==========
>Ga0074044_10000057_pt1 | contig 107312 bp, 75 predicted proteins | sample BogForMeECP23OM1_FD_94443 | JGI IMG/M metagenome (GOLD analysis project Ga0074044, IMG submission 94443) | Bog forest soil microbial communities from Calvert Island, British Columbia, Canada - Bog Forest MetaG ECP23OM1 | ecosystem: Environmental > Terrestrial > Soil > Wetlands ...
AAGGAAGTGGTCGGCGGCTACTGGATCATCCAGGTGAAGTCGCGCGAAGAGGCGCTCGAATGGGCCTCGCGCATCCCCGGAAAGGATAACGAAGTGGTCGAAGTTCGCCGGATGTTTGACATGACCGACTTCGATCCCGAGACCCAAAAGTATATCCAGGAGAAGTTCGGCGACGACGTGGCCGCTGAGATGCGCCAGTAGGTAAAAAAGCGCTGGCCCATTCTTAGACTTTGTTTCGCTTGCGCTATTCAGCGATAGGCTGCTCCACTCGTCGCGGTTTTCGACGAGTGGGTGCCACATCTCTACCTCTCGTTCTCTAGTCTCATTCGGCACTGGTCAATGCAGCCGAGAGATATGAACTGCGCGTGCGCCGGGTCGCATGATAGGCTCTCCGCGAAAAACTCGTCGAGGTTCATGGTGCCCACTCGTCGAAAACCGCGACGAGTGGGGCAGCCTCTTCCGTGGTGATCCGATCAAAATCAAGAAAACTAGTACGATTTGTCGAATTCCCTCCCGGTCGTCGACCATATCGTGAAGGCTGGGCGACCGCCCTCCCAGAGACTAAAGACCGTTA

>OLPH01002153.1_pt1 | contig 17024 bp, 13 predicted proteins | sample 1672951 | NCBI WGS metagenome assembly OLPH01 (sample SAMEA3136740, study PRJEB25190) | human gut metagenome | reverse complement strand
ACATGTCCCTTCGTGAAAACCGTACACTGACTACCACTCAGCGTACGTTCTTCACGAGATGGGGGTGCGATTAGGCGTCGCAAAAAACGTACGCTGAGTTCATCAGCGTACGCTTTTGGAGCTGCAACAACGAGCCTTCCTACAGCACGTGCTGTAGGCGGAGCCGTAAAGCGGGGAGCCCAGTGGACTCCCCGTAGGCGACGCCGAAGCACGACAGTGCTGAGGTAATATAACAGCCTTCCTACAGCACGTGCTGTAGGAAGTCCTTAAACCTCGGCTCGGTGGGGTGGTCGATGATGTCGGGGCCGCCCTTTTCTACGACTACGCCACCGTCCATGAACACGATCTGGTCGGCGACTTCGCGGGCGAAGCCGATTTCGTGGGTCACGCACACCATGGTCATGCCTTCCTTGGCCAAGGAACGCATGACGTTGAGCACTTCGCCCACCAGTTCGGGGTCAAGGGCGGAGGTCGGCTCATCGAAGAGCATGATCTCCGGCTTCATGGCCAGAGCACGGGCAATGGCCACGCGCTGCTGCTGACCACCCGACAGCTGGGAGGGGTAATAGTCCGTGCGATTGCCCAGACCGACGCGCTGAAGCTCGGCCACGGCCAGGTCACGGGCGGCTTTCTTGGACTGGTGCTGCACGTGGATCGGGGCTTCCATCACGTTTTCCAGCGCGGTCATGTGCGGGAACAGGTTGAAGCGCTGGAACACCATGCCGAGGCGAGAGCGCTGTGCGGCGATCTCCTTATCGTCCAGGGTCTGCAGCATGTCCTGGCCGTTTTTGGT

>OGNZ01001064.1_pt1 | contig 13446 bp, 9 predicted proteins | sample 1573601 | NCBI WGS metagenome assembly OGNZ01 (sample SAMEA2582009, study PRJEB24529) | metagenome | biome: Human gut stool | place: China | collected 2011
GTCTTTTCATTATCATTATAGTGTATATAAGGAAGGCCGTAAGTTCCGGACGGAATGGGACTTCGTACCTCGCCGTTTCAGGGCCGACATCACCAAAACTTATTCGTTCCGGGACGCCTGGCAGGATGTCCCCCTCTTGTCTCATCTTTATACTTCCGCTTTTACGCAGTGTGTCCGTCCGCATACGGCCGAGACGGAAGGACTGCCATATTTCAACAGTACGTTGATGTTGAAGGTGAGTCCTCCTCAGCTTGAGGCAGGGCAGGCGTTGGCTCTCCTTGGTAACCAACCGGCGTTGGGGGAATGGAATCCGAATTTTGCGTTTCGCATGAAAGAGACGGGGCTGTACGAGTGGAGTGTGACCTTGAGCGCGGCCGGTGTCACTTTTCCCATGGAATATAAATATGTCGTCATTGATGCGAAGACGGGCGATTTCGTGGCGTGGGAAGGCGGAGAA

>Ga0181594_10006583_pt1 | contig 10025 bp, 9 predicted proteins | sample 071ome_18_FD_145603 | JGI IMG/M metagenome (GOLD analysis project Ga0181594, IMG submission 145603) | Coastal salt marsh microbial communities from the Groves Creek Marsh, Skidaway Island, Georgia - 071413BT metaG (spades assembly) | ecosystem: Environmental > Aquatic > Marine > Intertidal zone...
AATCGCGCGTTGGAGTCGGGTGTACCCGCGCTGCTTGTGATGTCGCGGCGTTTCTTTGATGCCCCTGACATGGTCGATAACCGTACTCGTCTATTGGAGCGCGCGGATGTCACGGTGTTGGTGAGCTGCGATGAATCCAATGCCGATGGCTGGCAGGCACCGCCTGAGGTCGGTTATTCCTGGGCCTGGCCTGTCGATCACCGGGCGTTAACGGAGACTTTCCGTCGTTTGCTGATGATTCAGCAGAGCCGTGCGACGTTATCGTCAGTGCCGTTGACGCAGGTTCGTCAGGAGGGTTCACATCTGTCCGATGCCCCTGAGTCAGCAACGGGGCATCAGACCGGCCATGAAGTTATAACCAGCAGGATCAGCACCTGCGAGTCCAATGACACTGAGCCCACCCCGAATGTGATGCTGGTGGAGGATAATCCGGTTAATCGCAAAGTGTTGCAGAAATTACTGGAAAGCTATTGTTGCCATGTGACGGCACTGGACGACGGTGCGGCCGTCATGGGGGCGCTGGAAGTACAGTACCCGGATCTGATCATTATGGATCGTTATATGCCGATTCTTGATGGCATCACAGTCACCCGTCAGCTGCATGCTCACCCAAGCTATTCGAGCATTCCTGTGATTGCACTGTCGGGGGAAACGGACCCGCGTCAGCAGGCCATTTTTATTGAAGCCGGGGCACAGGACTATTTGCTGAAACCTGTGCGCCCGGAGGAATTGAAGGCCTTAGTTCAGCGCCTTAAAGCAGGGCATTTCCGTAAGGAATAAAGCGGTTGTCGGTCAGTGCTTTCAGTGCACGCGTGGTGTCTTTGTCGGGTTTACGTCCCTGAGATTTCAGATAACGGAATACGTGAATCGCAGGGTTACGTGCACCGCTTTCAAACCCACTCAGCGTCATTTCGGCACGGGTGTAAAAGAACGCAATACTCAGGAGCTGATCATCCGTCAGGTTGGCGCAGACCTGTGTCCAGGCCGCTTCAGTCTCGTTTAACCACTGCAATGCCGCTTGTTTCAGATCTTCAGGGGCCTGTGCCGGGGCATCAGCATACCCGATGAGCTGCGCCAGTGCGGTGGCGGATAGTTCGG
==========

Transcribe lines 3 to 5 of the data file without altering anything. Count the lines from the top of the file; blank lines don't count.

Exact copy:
>OLPH01002153.1_pt1 | contig 17024 bp, 13 predicted proteins | sample 1672951 | NCBI WGS metagenome assembly OLPH01 (sample SAMEA3136740, study PRJEB25190) | human gut metagenome | reverse complement strand
ACATGTCCCTTCGTGAAAACCGTACACTGACTACCACTCAGCGTACGTTCTTCACGAGATGGGGGTGCGATTAGGCGTCGCAAAAAACGTACGCTGAGTTCATCAGCGTACGCTTTTGGAGCTGCAACAACGAGCCTTCCTACAGCACGTGCTGTAGGCGGAGCCGTAAAGCGGGGAGCCCAGTGGACTCCCCGTAGGCGACGCCGAAGCACGACAGTGCTGAGGTAATATAACAGCCTTCCTACAGCACGTGCTGTAGGAAGTCCTTAAACCTCGGCTCGGTGGGGTGGTCGATGATGTCGGGGCCGCCCTTTTCTACGACTACGCCACCGTCCATGAACACGATCTGGTCGGCGACTTCGCGGGCGAAGCCGATTTCGTGGGTCACGCACACCATGGTCATGCCTTCCTTGGCCAAGGAACGCATGACGTTGAGCACTTCGCCCACCAGTTCGGGGTCAAGGGCGGAGGTCGGCTCATCGAAGAGCATGATCTCCGGCTTCATGGCCAGAGCACGGGCAATGGCCACGCGCTGCTGCTGACCACCCGACAGCTGGGAGGGGTAATAGTCCGTGCGATTGCCCAGACCGACGCGCTGAAGCTCGGCCACGGCCAGGTCACGGGCGGCTTTCTTGGACTGGTGCTGCACGTGGATCGGGGCTTCCATCACGTTTTCCAGCGCGGTCATGTGCGGGAACAGGTTGAAGCGCTGGAACACCATGCCGAGGCGAGAGCGCTGTGCGGCGATCTCCTTATCGTCCAGGGTCTGCAGCATGTCCTGGCCGTTTTTGGT

>OGNZ01001064.1_pt1 | contig 13446 bp, 9 predicted proteins | sample 1573601 | NCBI WGS metagenome assembly OGNZ01 (sample SAMEA2582009, study PRJEB24529) | metagenome | biome: Human gut stool | place: China | collected 2011